Before you judge me, let me try and describe life with a brand-new teen, so you understand my frame-of-mind when IT first happened.
I went to bed one night with three lovely children who loved loved loved me, and woke up with two lovely children and one who hated me because it was raining.
And I didn’t even make it rain.
Since then I’ve suffered repeat whiplash from his mood changes. I never know which child is waking up or coming home from school.
The one who loves me, or the one who hates me.
That’s why I paid my teenage son $100 to help me move furniture around the house one stress-filled day. Because I just couldn’t deal with the drama of having to convince him to help.
I was only going to do it once. Famous last words, right? I’ve now done it eight times.
And it’s got to stop.
But going cold turkey seems so hard, for me let alone him.
For instance, earlier this week I urgently had to go to the shops and needed my teen to look after his little brother and sister for me for just a few minutes, which required him coming out of his room. I was in a rush and when he asked, “How much”, I didn’t hesitate.
“I’ll give you $20 when I get back,” I called out as I raced out the door.
Then the snowball kept on rolling.
I asked him to feed the dog.
He asked for $10 to spend buying gems for a game he was playing called Clash of… something.
I needed help carrying the groceries into the house.
He scored $15 which was all I had in my purse.
Since I started paying him to help me, I’m always broke but life has been so much easier. To ask him to do something and then have him smile (because he is about to be paid) is wonderful.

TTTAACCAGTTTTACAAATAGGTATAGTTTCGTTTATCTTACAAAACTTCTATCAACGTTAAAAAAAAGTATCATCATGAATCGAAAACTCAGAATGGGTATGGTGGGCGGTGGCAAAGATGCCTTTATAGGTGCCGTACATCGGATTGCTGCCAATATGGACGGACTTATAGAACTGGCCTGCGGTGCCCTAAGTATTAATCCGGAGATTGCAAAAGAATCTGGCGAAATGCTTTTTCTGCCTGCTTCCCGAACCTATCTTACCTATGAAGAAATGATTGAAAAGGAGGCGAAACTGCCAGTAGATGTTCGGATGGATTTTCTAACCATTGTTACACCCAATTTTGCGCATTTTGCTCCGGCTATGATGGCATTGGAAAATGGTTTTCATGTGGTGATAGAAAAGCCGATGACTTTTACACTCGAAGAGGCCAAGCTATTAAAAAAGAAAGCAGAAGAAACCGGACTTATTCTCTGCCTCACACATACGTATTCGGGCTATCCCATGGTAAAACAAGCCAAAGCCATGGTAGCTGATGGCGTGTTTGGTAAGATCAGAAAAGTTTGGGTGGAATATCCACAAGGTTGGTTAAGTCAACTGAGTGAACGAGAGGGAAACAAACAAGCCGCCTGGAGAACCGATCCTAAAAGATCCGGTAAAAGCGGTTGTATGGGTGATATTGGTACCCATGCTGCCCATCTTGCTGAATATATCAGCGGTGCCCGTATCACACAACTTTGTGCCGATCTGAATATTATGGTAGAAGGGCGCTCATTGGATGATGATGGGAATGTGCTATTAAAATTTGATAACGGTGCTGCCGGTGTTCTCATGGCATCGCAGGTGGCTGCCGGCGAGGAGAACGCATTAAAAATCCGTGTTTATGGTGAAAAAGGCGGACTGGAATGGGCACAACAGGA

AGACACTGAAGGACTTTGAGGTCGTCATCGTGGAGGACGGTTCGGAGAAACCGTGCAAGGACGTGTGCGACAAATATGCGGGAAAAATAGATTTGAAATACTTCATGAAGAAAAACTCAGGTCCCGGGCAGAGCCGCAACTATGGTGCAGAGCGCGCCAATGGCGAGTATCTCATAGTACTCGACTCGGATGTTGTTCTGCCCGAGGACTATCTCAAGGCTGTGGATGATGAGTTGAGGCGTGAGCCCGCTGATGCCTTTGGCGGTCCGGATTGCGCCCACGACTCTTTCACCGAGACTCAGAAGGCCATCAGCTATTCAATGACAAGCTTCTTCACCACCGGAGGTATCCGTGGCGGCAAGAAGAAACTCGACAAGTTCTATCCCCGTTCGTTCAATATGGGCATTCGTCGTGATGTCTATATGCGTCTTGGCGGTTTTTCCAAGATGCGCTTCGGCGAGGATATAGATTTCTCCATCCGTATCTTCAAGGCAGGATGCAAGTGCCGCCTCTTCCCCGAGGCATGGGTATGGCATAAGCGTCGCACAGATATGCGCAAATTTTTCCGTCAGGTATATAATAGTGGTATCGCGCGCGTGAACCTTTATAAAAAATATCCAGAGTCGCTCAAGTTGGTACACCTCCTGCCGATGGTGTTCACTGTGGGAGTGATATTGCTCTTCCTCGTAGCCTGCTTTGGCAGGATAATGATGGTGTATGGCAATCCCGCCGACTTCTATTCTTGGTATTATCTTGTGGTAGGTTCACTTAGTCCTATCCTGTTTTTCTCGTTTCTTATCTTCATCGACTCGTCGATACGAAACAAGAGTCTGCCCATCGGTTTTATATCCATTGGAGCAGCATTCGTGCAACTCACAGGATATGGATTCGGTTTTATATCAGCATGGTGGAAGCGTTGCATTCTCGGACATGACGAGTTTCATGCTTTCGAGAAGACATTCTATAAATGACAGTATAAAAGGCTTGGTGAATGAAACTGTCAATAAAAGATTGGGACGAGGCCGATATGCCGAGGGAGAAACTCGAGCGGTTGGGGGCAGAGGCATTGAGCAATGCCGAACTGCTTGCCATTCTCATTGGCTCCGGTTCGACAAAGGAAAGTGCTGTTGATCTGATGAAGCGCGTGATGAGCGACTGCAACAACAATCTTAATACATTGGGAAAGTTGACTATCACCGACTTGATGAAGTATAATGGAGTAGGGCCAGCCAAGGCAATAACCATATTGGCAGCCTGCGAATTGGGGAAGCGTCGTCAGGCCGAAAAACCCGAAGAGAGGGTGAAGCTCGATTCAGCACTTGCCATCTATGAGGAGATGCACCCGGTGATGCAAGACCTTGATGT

Why can’t he be like this all the time?
I know I have to stop. But how?
The only person I felt could help me with this self-inflicted dilemma was parent-of-three teens, author, presenter and golfer Andrew Daddo, and that is why I burst into the podcast studio where he was recording This Glorious Mess with Holly Wainwright, and asked him for help.
As a mother of toddlers, Holly couldn’t help much except to make me tea, hand me tissues and secretly think her kids will be different when they grow up.
Daddo, on the other hand gave me a cold, hard piece of advice.
Teens, translated. Article continues after this video.
He said I have to put my foot down, and then turn the tables. “Next time they ask you to do something, or take you somewhere, ask them, ‘How much?’. You have to say ‘No’ to them.”
I begged off a little, asking if I could make my move during school holidays in a week when I was rested and he was in a better mood.
Andrew reluctantly agreed that would be okay.
So I have a few days to practice it in my head. In fact I might have to write it down and read it out, because my teen is quite the debater.
Why did I think getting him to join the debating team was a good idea?
Listen to the full episode of This Glorious Mess.
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Former teens and parents of teens, what is your advice for getting teenagers to lend a hand without resorting to bribery? Answer is the Comments section below.